Lindsey Vonn's announcement that she will miss the Sochi Olympics because of a right knee injury leaves a glaring gap for other athletes to fill.
As a star of Alpine skiing, Vonn was sure to get plenty of attention — from other athletes, from the media, from fans. As an American, she was sure to be one of the central figures in NBC's televised coverage in the United States.
"We wish we still had Lindsey there, but we don't," NBC Sports Group chief Mark Lazarus said Tuesday. "That's the nature of sports. ... Lots of stars, unfortunately, get hurt."
So with Vonn now gone from these Winter Games, there is room for someone else to become a medalist, a household name, an international star during the 2½ weeks of competition.
Here's a look at five women to know in Sochi, where the opening ceremony is a month away:
MIKAELA SHIFFRIN, U.S., Alpine Skiing: She's young and American and very, very good, a solid formula at Olympic time.
All of 18, Shiffrin already is the best slalom ski racer around, and she has a world championship and World Cup discipline title to prove it. From Colorado, which Vonn also calls home nowadays, Shiffrin has been tagged with the label of "Next Big Thing" in her sport, picked as the World Cup rookie of the year in 2012 while traveling the circuit with her mother, Eileen.
Shiffrin earned her second slalom win of the current season — and sixth of her nascent career — just this past Sunday, at Bormio, Italy, in precisely the sort of rainy and rut-filled conditions racers might face at the Rosa Khutor resort that will host Alpine skiing at these Olympics.
KIM YU-NA, South Korea, Figure Skating: Already a huge star in her own country thanks to a gold medal at Vancouver four years ago, she very well could broaden her fan base if she can accomplish something only two other women have — repeat as Olympic champion in figure skating. Katarina Witt did it in 1984 and 1988, and Sonja Henie won in 1928, 1932 and 1936.
Not only are there no American women expected to challenge Kim, no one from any country is likely to make things tough on her. At the 2010 Games, she set records for the short program, free skate and total score that haven't been approached by anyone other than her, when she won the 2013 world title.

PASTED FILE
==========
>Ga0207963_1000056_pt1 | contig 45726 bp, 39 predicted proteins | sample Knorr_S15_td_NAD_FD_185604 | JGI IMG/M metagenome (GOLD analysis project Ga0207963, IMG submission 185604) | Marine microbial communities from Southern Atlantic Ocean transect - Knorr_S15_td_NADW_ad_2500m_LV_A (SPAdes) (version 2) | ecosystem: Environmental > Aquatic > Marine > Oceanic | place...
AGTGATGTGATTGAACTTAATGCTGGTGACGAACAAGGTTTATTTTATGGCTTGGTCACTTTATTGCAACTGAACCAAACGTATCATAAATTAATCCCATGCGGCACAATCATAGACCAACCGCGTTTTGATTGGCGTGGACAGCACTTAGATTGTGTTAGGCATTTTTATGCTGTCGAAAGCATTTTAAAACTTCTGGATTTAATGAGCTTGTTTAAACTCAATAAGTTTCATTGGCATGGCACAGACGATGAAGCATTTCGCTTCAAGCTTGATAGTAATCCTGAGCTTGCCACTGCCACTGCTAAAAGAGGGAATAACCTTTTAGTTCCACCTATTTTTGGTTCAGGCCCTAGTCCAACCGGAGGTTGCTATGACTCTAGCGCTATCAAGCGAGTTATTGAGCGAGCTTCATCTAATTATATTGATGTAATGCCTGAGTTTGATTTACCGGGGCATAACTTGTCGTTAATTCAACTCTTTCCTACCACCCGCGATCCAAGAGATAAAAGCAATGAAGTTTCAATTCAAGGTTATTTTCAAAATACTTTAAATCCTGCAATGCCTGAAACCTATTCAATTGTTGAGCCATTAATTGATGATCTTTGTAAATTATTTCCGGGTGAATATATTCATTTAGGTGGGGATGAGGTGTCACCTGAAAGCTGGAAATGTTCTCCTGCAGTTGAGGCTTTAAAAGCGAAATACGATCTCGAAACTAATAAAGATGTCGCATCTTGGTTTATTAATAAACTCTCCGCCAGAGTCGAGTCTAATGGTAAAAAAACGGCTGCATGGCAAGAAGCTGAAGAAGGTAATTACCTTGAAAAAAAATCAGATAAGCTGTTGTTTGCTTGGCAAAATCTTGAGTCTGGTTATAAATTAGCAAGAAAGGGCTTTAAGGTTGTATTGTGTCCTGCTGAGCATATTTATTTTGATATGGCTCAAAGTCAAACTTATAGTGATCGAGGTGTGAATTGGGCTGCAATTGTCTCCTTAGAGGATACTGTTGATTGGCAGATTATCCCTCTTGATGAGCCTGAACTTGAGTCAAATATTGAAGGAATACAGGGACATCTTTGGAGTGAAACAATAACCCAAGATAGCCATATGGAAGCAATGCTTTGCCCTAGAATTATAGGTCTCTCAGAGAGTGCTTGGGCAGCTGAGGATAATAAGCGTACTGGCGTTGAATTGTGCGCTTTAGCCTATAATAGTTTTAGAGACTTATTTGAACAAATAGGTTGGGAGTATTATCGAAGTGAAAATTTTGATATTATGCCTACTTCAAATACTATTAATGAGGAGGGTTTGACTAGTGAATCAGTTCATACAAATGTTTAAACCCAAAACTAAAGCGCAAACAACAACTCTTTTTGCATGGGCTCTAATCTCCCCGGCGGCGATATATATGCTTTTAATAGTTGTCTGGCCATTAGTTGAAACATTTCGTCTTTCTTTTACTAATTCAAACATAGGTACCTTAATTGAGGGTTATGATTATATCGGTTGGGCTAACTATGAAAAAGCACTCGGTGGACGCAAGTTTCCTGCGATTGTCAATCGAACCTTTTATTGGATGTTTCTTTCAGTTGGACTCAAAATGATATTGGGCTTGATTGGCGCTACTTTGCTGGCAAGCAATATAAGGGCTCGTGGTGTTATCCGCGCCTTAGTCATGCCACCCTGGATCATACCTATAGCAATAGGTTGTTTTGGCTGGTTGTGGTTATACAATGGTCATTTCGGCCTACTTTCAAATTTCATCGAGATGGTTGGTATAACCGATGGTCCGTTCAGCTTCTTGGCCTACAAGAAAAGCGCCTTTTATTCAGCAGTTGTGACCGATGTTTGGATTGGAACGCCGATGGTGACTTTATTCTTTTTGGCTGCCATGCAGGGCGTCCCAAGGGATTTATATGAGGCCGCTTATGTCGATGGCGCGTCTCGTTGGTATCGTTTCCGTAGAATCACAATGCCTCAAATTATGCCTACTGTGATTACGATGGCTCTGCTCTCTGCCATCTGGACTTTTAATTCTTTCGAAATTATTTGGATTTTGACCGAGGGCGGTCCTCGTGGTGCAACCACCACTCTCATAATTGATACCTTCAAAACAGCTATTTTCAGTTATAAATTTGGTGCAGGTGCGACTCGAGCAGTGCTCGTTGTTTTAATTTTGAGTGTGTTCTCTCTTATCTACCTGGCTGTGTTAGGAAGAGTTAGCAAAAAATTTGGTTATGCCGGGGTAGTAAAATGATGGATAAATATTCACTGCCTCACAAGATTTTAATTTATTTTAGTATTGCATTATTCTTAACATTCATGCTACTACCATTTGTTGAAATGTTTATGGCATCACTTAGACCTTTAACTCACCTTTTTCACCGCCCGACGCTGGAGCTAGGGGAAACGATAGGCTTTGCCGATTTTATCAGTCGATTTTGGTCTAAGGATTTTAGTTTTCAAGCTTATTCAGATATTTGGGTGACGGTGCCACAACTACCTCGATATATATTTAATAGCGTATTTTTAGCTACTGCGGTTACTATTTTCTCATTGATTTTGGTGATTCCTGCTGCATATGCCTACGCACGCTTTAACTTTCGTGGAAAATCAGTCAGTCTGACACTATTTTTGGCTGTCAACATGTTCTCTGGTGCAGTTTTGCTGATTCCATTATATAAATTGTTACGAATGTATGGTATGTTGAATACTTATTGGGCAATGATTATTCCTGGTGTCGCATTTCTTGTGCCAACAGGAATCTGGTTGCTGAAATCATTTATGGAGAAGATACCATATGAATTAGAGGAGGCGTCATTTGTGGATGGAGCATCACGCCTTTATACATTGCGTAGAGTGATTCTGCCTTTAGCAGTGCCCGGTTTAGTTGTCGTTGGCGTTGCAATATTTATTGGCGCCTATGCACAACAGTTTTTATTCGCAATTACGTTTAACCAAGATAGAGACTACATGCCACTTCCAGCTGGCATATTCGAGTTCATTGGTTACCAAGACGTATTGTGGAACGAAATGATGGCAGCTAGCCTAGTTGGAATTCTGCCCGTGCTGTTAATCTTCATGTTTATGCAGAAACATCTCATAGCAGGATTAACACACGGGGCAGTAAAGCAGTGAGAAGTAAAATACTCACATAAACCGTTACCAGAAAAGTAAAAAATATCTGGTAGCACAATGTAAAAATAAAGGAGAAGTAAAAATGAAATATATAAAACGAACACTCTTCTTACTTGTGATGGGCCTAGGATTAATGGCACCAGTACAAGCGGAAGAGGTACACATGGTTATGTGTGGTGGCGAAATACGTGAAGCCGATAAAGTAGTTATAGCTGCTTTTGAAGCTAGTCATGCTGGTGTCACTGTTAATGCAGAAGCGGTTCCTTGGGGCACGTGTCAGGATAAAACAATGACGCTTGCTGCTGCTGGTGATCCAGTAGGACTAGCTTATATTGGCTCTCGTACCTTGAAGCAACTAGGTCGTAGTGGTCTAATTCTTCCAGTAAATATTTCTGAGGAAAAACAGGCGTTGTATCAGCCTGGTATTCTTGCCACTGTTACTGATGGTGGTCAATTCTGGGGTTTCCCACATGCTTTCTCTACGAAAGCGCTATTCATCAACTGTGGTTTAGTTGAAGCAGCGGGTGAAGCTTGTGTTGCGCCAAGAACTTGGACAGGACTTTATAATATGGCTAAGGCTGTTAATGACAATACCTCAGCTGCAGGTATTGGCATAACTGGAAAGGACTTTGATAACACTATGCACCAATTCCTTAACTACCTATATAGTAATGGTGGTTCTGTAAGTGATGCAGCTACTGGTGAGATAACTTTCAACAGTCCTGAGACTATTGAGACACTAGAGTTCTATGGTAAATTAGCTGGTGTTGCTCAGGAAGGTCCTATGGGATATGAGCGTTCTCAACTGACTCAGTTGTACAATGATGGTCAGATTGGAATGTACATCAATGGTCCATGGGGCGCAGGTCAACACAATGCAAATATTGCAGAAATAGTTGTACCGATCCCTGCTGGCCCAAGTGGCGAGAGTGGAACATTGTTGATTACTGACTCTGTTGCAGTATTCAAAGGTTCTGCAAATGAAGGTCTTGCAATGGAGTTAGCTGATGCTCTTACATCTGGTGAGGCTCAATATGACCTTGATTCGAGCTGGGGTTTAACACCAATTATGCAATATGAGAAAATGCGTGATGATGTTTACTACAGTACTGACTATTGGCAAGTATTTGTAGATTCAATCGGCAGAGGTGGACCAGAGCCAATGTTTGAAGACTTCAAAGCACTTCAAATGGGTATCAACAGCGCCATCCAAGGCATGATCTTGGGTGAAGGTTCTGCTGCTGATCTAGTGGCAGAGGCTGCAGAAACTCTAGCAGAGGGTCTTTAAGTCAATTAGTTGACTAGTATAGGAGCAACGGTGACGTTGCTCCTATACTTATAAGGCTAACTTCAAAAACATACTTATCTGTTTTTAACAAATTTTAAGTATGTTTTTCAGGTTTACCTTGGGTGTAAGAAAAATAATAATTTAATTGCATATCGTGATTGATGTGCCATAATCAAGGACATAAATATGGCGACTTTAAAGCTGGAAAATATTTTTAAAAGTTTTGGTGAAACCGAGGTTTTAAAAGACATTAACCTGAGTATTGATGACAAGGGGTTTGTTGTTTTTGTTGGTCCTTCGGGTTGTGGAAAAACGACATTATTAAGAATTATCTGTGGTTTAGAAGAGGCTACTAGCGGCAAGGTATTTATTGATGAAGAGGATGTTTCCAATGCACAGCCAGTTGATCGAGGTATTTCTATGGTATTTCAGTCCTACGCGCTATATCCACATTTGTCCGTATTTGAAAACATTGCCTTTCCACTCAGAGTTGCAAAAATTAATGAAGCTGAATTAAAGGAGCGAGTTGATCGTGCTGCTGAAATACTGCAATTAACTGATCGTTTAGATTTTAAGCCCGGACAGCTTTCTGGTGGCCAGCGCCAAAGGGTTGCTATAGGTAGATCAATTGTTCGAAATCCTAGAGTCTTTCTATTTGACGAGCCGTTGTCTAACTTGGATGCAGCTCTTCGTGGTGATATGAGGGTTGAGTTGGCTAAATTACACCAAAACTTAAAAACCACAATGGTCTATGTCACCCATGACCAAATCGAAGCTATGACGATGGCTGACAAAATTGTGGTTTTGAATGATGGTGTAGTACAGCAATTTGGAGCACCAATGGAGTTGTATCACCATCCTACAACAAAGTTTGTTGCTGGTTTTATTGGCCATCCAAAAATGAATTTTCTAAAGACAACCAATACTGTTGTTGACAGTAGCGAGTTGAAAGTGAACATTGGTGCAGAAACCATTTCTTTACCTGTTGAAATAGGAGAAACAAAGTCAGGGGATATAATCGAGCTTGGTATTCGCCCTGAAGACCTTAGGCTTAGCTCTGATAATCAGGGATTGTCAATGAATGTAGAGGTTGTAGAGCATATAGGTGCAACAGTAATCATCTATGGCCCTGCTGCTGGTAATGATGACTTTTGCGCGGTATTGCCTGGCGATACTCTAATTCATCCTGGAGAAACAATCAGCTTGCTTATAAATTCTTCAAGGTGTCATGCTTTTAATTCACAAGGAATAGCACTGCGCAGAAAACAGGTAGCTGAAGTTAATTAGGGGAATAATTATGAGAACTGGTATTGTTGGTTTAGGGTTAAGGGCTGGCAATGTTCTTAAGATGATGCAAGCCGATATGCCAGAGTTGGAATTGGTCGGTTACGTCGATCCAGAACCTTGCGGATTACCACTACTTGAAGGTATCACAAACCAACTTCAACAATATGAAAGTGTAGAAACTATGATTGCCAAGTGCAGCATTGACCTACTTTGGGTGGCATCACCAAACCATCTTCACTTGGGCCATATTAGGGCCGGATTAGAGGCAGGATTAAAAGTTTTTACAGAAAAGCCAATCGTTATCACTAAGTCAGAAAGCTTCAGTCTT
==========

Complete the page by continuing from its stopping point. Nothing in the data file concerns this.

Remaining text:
As it is, hers is a sport that always gets a ton of attention during the Olympics, and Kim even comes equipped with a nickname fit for stardom: "Queen Yu-na."
HEATHER RICHARDSON, U.S., Speedskating: A former inline skater from North Carolina, Richardson "could be a real Olympic breakout star," was the way Ted Morris, U.S. Speedskating's executive director, put it a couple of months ago.
He's biased, of course, but he also might be right if Richardson becomes the first American women's long track medalist since 2002, when Chris Witty won gold in the 1,000. Richardson was the overall World Cup champion at that distance.
If it's not Richardson in short-track skating, it might be the personable Brittany Bowe, another ex-inline skater who was a point guard at Florida Atlantic.
Their sport also features the sort of compelling story TV producers like to set to music: Claudia Pechstein of Germany, who will turn 42 during the Olympics, her sixth Winter Games, and has won nine medals already. Oh, and there's this, too: Her career was tainted by a two-year doping ban that kept her from competing in Vancouver; she never tested positive for drugs, but was suspended based on irregular blood levels.
LINDSEY JACOBELLIS, U.S., Snowboarding: Hers could be the sort of "redemption" tale we hear a lot during the Olympics.
A seven-time champion in snowboardcross at the Winter X Games, she's never brought home gold from the plain ol' Winter Games — but she sure is famous for a flashy grab of her board on the final jump in 2006 that sent her tumbling. That move might have been "cool," but it was absolutely not needed. In 2010, she wound up fifth.
If she finally gets to be an Olympic champion in a sport that attracts younger viewers, Jacobellis will surely be one we hear a lot about.
JULIE CHU, U.S., Ice Hockey: A forward who played at Harvard, Chu already is getting face time in American television ads.
At 31, she's the oldest member of the U.S. team, and she'll be heading to her fourth Olympics in search of her first gold, after already collecting two silvers and a bronze.
Women's hockey could draw extra eyeballs this time around if the heated rivalry between the United States and Canada continues in Sochi: They've engaged in a series of brawls, even in exhibitions.